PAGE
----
EVERY DAY RAW PET FOOD REQUIREMENTS:
EACH FEEDING SHOULD BE:
Imagine you see the words “chicken and bone” on a raw pet food label. What do you picture?
Do you imagine a beautiful, whole chicken? A mostly stripped chicken carcass? Or something small and meaty like a bone-in chicken thigh or quarter?
Does it surprise you to know that all these items can be classified as “chicken and bone” on a product label?
Items chosen by the manufacturer greatly impact the nutritional adequacy of raw food. Each of the above items can be used in raw pet food with great results when care and consideration is taken. If these raw product cuts are arbitrarily thrown together, the results can be disastrous.
Creating bone-in recipes is an art form. If the cut of meat selected contains a significant amount of bone (carcass) it needs to be paired with additional lean muscle meat. Otherwise the bone content and overall calcium content of the product will be too high. Not all manufacturers take this into consideration, and this is WHY the company you choose matters.
Iron Will Raw is often asked why our chicken products have multiple chicken items listed twice, it is because the first ingredient “Chicken and bone” refers to the raw meaty bone portion and the second ingredient refers to the additional boneless muscle meat added to balance out the bone (calcium) content in the recipe.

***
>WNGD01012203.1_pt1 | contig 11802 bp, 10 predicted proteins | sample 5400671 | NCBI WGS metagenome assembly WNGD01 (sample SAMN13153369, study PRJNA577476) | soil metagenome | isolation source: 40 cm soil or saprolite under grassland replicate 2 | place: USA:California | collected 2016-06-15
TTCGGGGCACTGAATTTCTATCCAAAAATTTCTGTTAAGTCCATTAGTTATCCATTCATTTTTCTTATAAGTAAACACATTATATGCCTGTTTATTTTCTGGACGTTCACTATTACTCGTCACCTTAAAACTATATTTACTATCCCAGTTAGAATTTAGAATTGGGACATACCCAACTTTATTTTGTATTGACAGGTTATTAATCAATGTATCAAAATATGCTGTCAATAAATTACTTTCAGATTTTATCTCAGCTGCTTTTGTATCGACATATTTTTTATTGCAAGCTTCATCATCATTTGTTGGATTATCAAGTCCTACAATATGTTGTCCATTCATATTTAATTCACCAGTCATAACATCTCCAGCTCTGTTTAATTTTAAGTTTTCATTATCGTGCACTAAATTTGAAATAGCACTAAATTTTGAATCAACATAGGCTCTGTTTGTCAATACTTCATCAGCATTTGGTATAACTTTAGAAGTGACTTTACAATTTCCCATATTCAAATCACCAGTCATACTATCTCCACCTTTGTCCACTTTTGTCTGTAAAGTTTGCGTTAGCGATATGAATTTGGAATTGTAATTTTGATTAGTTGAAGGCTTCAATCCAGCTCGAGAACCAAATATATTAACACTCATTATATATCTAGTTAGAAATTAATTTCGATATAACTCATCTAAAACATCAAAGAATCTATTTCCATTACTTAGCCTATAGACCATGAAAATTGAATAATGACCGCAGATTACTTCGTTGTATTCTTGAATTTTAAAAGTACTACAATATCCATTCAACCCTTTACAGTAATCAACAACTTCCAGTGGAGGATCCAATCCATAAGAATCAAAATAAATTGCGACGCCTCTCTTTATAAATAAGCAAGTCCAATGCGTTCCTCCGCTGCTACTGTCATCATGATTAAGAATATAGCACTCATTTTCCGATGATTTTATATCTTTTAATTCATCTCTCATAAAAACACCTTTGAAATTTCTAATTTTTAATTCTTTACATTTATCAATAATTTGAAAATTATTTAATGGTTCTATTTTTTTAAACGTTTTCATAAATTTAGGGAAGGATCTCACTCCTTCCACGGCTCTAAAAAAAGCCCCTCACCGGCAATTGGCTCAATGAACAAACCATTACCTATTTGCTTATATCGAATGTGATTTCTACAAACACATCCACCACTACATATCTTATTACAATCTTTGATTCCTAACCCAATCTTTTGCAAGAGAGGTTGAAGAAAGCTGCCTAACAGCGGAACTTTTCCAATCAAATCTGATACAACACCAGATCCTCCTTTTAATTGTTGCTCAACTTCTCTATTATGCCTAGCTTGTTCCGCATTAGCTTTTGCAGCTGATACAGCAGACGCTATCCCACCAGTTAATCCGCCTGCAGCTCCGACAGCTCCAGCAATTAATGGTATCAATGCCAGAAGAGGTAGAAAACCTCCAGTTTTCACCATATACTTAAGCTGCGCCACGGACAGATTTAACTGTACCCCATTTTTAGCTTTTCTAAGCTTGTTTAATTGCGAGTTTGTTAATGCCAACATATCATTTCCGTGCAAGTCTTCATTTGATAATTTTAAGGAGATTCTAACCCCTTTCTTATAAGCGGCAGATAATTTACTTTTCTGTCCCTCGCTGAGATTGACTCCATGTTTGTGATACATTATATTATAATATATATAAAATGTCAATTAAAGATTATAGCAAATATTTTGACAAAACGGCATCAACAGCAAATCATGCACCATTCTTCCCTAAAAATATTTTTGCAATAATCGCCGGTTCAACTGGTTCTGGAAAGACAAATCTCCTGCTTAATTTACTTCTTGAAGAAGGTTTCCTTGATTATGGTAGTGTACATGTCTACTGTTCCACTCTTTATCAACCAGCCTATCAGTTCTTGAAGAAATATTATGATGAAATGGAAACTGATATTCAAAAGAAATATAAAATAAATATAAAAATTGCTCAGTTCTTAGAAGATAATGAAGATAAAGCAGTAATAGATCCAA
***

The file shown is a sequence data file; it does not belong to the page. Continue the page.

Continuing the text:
You may find yourself asking why this matters. Extra calcium just makes the stool white, right? Wrong! It matters because calcium in addition to phosphorus is a KEY MINERAL in the formation and maintenance of strong bones. Excessive calcium can cause growth abnormalities in young animals and also prevent proper absorption of other minerals in both adult and young animals. Not all animals handle excess calcium well and not all life stages can prevent the body from absorbing too much calcium. This is just one example as to why the items used for “chicken and bone” matter, there are others including decreased amount of amino acids (lack of muscle meat means less protein) and fatty acid imbalances.
Do you know what goes into the product you are currently feeding your pet? If not, ask! The answers may surprise you.
Click here to continue to Part 2: Meat Sourcing